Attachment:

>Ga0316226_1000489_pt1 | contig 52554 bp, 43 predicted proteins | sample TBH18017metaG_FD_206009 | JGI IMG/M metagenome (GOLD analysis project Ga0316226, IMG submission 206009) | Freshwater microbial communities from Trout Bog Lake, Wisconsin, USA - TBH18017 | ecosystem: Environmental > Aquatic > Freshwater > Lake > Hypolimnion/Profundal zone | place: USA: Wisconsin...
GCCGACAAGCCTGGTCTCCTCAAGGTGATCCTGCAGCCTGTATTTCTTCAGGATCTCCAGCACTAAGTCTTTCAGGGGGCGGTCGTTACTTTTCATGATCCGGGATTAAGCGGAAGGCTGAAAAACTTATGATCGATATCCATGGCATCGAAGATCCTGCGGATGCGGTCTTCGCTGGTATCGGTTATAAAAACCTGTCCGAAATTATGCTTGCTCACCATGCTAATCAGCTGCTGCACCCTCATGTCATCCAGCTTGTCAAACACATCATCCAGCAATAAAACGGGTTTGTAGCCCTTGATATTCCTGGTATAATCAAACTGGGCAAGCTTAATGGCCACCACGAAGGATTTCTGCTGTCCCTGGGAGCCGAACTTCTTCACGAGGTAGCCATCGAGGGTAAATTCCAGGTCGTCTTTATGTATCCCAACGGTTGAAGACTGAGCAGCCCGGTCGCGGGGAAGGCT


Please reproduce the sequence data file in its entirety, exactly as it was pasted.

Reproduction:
>Ga0316226_1000489_pt1 | contig 52554 bp, 43 predicted proteins | sample TBH18017metaG_FD_206009 | JGI IMG/M metagenome (GOLD analysis project Ga0316226, IMG submission 206009) | Freshwater microbial communities from Trout Bog Lake, Wisconsin, USA - TBH18017 | ecosystem: Environmental > Aquatic > Freshwater > Lake > Hypolimnion/Profundal zone | place: USA: Wisconsin...
GCCGACAAGCCTGGTCTCCTCAAGGTGATCCTGCAGCCTGTATTTCTTCAGGATCTCCAGCACTAAGTCTTTCAGGGGGCGGTCGTTACTTTTCATGATCCGGGATTAAGCGGAAGGCTGAAAAACTTATGATCGATATCCATGGCATCGAAGATCCTGCGGATGCGGTCTTCGCTGGTATCGGTTATAAAAACCTGTCCGAAATTATGCTTGCTCACCATGCTAATCAGCTGCTGCACCCTCATGTCATCCAGCTTGTCAAACACATCATCCAGCAATAAAACGGGTTTGTAGCCCTTGATATTCCTGGTATAATCAAACTGGGCAAGCTTAATGGCCACCACGAAGGATTTCTGCTGTCCCTGGGAGCCGAACTTCTTCACGAGGTAGCCATCGAGGGTAAATTCCAGGTCGTCTTTATGTATCCCAACGGTTGAAGACTGAGCAGCCCGGTCGCGGGGAAGGCT